Tuesday, July 13, 2010

Don't worry, it happens at my school all the time

Out of New York City comes the story of 21 year-old Tatiana Reina. It seems Tatiana had herself a good ol' time attending high school, as it took her 6 years to complete it, with an academic record that, in the words of the New York Post, included, "a dismal record marked by truancy and failing grades." Not to worry though, Tatiana's principal made sure that she still received a diploma, after she allegedly pressured Tatiana's teachers to inflate her grades to ones that barely managed to squeak her through.

What does Tatiana think about all this? The last line from the article pretty much sums things up:
Asked about her atrocious attendance, she explained, "There wasn't no problem. I just didn't go."
This article caught my interest, because my fellow teachers and I see this academic atrocity every stinking year at the middle school at which I teach. I have taught more students than I wish to count whose GPA was either 0.00 or something just above it, yet they are passed on to the next grade for the next school year. I have taught 8th graders who received a grade of F in every one of their classes during every trimester, and they still moved on to high school. The worst thing that happens to these failing 8th graders is that they don't get to participate in any end-of-the-year activities such as walking in graduation or attending dances and trips. Big whoop - they still get to go to high school the next school year. Unlike this school in Brooklyn that passed on Tatiana, at least the high school into which my middle school students are fed actually still - presumably - has specific standards that prevents a student like Tatiana from graduating.

Even when a parent wants her child to repeat a grade at my school, it doesn't happen. I will never forget a couple of years ago, when during the first week of school, I called the mother of one of my 7th grade students who was already exhibiting behavioral issues in class. When the mother answered the phone, I did the standard teacher phone introduction: "Hello Ms. So-and-So, I am your son's 7th grade history teacher." There was an uncomfortable silence, and then the mother said, "I'm sorry, did you say '7th grade'?" I confirmed this, and the mother proceeded to unload on me about how she had called my principal and the school counselor back in June, and demanded that her son repeat the 6th grade because he had failed just about every subject during the previous school year. Yet, that student was still passed on to the next grade, even after the student's own mother had asked that he not be.

What really disheartens me and the other teachers at my site is that our students know all about this charade being carried on in my school district. They know that they can goof around, not do any work at all, and they will still be passed to the next grade. They even tell us teachers that they know this. Unless a student has a conscientious parent at home who demands that the student do what is required in school, then there is little other incentive to get the student to perform. Due to budget cuts, our sports program was done away with two years ago, so incentive to keep grades up to play has been removed. On the other hand, that never seemed to be a big motivator for many students, even if they loved to play sports. I remember one 7th grader I taught who was convinced he would be going to the NBA. The fact that he was never academically eligible to even play basketball at the middle school level didn't seem to faze him.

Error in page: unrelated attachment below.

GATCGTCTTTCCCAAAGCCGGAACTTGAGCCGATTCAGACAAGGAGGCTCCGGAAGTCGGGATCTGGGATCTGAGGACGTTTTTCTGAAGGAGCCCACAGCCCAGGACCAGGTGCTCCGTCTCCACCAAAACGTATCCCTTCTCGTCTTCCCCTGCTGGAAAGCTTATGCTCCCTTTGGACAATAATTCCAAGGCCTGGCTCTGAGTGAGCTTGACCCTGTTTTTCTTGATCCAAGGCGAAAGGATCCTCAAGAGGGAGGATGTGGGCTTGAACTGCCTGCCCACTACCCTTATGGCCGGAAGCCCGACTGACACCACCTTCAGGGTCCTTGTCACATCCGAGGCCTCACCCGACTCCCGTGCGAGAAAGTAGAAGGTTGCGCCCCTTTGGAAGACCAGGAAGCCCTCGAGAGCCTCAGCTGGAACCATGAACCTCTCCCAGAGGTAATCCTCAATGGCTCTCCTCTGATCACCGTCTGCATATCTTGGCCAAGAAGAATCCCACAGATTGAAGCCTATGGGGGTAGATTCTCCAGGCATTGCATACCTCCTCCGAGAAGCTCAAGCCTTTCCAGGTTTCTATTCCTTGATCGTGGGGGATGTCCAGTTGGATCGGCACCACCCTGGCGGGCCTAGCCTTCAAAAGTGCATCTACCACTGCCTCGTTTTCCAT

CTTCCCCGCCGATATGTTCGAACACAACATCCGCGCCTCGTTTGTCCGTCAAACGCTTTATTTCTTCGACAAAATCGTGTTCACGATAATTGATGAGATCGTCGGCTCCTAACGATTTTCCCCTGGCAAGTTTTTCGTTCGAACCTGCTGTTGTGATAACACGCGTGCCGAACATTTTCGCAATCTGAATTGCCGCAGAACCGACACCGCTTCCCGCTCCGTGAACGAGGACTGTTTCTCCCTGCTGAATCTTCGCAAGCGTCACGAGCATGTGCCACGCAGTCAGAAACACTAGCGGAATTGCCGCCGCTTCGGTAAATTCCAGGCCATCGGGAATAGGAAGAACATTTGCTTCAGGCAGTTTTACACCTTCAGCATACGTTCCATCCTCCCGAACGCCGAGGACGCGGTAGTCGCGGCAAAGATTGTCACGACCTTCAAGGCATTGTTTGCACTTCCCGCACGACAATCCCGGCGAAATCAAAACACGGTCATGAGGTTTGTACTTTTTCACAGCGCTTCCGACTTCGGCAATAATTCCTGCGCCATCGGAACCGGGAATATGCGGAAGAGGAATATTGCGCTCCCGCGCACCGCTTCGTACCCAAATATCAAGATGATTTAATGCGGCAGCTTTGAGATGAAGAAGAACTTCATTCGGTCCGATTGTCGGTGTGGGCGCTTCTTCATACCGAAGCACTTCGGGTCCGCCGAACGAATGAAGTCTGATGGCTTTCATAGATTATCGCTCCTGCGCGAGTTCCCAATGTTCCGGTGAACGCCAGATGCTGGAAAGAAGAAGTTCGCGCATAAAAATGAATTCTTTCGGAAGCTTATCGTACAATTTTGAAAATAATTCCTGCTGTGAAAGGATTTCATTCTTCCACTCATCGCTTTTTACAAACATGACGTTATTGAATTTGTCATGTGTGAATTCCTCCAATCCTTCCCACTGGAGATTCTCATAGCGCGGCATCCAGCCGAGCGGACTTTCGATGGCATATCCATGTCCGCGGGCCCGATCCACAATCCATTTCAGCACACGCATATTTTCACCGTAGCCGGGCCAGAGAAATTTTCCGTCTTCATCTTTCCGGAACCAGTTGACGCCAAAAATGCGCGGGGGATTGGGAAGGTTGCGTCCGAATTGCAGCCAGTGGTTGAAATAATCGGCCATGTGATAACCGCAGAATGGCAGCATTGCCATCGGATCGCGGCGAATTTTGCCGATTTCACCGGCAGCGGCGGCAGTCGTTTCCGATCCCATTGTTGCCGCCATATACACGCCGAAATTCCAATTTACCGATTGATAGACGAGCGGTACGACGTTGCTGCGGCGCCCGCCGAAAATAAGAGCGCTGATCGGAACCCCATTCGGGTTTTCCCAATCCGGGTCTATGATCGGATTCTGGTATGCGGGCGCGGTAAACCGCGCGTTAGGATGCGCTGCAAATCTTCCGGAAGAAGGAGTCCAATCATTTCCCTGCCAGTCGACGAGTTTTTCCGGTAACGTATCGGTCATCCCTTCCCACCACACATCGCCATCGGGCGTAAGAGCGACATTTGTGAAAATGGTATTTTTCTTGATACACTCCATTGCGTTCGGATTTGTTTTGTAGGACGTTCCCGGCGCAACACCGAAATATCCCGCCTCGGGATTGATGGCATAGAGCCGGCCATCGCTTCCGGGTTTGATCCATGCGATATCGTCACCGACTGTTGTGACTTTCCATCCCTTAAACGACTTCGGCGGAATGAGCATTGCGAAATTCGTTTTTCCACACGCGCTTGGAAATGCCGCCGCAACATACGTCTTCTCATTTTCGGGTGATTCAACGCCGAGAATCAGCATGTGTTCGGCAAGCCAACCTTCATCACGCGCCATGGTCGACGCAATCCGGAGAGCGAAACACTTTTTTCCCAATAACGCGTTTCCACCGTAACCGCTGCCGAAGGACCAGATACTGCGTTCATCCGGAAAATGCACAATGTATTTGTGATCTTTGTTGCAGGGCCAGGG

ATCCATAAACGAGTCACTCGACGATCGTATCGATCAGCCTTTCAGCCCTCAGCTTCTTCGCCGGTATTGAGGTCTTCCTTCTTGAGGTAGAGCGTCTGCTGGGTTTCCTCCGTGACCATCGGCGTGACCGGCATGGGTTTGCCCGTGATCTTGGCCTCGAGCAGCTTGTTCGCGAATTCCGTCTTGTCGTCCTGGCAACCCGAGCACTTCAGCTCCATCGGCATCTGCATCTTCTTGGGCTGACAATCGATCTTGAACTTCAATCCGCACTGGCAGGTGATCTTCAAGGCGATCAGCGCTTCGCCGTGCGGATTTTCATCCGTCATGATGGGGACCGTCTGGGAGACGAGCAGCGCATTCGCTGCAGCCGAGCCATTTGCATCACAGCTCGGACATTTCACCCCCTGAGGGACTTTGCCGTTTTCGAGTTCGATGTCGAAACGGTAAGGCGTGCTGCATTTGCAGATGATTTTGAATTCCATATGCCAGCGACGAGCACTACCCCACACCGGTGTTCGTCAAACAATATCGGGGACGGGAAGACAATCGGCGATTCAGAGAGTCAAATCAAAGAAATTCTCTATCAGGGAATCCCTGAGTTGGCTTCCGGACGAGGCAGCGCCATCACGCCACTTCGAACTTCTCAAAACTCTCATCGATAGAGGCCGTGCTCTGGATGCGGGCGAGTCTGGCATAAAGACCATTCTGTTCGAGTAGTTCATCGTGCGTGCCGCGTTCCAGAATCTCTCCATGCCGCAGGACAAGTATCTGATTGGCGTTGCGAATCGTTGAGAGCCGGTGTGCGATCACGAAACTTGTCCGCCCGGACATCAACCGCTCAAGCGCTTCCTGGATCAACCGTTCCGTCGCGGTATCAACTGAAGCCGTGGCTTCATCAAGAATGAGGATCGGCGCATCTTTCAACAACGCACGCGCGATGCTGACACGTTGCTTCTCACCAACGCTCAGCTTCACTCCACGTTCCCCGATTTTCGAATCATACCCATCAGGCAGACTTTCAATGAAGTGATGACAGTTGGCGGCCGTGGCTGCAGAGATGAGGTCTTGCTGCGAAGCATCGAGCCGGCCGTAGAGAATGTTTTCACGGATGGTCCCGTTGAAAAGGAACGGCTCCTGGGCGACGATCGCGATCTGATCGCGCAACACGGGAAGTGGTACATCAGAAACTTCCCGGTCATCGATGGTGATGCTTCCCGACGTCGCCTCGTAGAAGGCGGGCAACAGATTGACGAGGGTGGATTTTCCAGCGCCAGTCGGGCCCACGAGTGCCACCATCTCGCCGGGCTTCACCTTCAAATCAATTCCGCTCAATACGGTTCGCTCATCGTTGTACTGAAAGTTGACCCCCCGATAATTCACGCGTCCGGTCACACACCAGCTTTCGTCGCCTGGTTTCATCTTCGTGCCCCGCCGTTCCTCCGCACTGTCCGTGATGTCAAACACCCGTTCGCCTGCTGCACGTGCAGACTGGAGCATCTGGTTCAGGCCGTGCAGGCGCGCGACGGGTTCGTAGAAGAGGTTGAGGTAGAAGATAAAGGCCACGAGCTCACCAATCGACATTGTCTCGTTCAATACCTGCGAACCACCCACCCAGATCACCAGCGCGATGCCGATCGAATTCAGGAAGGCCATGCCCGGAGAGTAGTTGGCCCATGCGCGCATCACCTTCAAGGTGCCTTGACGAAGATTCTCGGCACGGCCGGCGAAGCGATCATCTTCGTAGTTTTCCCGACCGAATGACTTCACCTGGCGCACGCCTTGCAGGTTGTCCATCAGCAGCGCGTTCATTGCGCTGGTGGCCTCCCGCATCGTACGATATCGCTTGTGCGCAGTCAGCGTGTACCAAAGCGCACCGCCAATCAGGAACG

What do you do when nothing works anymore? Even showing a movie, which used to get the interest of my generation, seems to be blase' to this generation. There seems to be little that inspires, that motivates, that lights an intellectual fire which will get these students to want to learn much of anything. For too many, even the prospect of failing high school doesn't seem to bother them.

The list of reforms that must be made is a large one, but for starters, perhaps society's safety net, which was turned into a hammock about 45 to 50 years ago, needs to be reverted back to a simple safety net again. From what I see, I don't see much urgency of economic survival in the attitudes and actions of many of my students. I certainly don't see that from Tatiana Reina. That needs to change.

"If a nation expects to be ignorant and free... it expects what never was, and never will be." -Thomas Jefferson


Clay Boggess said...

It seems that the system is weakening our young people by making it easy for them to fail and eventually turn into unproductive welfare recipients. This article is a powerful testimony. Something must change! Are we afraid to hold students back who don't meet academic standards? What must give? We must teach our children consequences for every decision they make because this affects everyone.

Darren said...

It's actually a disservice to the student, because state law actually comes into play in high school. A student must pass 4 years of English, two years of math including Algebra 1, etc, in order to graduate. And with Ed Code Section 49066 in play, the students who've been allowed to skate for so long all of a sudden hit a brick wall.

It's more than a disservice, actually; it's a shame, and if anyone were doing it besides the State it would be a crime.